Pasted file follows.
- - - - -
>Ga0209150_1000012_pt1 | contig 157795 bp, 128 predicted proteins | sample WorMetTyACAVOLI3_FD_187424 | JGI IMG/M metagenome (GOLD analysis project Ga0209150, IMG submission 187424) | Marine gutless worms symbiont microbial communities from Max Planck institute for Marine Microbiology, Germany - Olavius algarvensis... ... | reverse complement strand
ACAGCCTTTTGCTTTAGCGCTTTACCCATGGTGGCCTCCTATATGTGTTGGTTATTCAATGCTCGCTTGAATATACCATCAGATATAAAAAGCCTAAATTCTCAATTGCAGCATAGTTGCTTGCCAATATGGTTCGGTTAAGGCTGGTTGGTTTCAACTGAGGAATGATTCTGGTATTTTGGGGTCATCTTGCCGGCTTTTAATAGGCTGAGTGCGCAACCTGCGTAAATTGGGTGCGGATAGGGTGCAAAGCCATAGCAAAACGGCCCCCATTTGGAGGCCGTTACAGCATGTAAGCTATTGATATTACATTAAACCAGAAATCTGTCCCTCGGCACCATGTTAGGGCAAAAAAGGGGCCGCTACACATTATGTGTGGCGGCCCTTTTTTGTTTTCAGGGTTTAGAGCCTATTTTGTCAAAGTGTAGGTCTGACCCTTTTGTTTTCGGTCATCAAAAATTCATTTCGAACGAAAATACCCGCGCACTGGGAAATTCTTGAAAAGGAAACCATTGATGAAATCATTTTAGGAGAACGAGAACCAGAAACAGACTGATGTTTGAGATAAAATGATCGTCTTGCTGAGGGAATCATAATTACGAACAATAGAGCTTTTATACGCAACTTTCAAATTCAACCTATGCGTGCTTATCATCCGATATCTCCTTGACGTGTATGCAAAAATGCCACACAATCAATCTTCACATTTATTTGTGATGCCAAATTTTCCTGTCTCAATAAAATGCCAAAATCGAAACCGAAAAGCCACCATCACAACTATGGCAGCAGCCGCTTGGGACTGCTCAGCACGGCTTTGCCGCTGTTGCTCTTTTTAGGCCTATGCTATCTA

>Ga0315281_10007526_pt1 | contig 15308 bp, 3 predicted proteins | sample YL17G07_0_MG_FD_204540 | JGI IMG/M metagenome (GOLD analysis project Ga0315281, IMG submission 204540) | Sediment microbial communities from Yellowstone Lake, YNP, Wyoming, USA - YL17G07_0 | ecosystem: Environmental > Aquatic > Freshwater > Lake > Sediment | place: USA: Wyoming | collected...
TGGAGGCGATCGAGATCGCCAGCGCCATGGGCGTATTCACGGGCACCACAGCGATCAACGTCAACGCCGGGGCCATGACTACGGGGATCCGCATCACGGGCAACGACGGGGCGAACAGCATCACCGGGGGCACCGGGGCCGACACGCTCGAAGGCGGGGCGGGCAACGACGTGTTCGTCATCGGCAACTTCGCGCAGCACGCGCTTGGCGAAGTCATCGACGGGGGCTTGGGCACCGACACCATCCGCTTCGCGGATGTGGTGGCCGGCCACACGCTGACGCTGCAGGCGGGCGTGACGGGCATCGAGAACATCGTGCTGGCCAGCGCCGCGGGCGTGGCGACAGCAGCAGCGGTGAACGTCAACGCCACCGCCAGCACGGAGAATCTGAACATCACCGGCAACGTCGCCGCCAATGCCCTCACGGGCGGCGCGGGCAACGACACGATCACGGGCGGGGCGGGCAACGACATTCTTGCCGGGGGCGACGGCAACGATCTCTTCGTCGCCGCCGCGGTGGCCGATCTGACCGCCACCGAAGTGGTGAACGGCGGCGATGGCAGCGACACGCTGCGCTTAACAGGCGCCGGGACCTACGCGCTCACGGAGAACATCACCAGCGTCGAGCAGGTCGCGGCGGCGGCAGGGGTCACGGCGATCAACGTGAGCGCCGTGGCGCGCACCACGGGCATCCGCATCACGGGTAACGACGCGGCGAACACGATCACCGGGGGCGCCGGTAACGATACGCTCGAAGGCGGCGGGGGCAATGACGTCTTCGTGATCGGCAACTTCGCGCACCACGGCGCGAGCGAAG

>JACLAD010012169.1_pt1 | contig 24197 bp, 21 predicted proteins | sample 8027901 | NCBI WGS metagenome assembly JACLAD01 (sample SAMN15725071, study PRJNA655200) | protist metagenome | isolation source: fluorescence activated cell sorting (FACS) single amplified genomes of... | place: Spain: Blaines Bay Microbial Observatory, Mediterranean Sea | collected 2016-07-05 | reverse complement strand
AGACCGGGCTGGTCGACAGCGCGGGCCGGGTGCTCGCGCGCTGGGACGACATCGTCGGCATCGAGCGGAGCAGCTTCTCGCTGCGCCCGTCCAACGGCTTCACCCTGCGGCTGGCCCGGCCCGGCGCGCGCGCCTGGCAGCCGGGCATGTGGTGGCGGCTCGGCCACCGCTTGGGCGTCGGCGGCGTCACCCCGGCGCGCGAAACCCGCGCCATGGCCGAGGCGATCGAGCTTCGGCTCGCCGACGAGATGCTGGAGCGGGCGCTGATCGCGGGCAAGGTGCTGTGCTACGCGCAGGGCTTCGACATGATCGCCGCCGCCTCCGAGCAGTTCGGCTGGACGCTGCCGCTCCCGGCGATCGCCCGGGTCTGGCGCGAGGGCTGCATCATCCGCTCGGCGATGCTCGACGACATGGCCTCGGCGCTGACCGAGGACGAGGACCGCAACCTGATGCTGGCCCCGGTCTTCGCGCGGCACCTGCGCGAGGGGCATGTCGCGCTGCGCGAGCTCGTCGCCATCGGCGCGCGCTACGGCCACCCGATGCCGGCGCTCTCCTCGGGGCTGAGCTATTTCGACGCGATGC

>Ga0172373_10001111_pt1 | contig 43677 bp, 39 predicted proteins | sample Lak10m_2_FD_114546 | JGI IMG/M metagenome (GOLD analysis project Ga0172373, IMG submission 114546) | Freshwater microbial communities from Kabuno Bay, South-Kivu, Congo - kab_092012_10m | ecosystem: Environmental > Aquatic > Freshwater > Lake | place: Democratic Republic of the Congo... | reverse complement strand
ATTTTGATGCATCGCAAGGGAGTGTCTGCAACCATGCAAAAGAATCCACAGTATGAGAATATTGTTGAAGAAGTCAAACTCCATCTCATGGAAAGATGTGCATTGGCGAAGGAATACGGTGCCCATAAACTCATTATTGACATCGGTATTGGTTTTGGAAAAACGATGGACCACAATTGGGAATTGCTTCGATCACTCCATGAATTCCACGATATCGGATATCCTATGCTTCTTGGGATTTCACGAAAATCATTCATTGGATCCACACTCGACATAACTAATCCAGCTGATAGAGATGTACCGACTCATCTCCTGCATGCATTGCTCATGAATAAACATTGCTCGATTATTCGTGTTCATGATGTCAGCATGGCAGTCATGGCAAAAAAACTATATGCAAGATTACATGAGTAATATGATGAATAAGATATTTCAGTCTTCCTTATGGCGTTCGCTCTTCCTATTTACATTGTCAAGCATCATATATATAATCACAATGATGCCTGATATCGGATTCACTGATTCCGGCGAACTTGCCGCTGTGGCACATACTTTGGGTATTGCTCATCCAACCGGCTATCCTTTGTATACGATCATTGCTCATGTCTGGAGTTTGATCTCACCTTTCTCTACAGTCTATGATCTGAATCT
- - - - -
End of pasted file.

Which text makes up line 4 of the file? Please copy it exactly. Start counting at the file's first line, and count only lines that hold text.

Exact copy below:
TGGAGGCGATCGAGATCGCCAGCGCCATGGGCGTATTCACGGGCACCACAGCGATCAACGTCAACGCCGGGGCCATGACTACGGGGATCCGCATCACGGGCAACGACGGGGCGAACAGCATCACCGGGGGCACCGGGGCCGACACGCTCGAAGGCGGGGCGGGCAACGACGTGTTCGTCATCGGCAACTTCGCGCAGCACGCGCTTGGCGAAGTCATCGACGGGGGCTTGGGCACCGACACCATCCGCTTCGCGGATGTGGTGGCCGGCCACACGCTGACGCTGCAGGCGGGCGTGACGGGCATCGAGAACATCGTGCTGGCCAGCGCCGCGGGCGTGGCGACAGCAGCAGCGGTGAACGTCAACGCCACCGCCAGCACGGAGAATCTGAACATCACCGGCAACGTCGCCGCCAATGCCCTCACGGGCGGCGCGGGCAACGACACGATCACGGGCGGGGCGGGCAACGACATTCTTGCCGGGGGCGACGGCAACGATCTCTTCGTCGCCGCCGCGGTGGCCGATCTGACCGCCACCGAAGTGGTGAACGGCGGCGATGGCAGCGACACGCTGCGCTTAACAGGCGCCGGGACCTACGCGCTCACGGAGAACATCACCAGCGTCGAGCAGGTCGCGGCGGCGGCAGGGGTCACGGCGATCAACGTGAGCGCCGTGGCGCGCACCACGGGCATCCGCATCACGGGTAACGACGCGGCGAACACGATCACCGGGGGCGCCGGTAACGATACGCTCGAAGGCGGCGGGGGCAATGACGTCTTCGTGATCGGCAACTTCGCGCACCACGGCGCGAGCGAAG